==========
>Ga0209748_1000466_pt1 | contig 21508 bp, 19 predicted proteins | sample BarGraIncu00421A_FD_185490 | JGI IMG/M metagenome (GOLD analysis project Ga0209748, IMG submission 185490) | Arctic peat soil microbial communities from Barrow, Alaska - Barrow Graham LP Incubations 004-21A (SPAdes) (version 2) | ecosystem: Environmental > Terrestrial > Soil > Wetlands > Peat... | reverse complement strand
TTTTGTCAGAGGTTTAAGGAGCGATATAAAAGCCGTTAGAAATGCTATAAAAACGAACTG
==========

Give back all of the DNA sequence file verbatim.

>Ga0209748_1000466_pt1 | contig 21508 bp, 19 predicted proteins | sample BarGraIncu00421A_FD_185490 | JGI IMG/M metagenome (GOLD analysis project Ga0209748, IMG submission 185490) | Arctic peat soil microbial communities from Barrow, Alaska - Barrow Graham LP Incubations 004-21A (SPAdes) (version 2) | ecosystem: Environmental > Terrestrial > Soil > Wetlands > Peat... | reverse complement strand
TTTTGTCAGAGGTTTAAGGAGCGATATAAAAGCCGTTAGAAATGCTATAAAAACGAACTG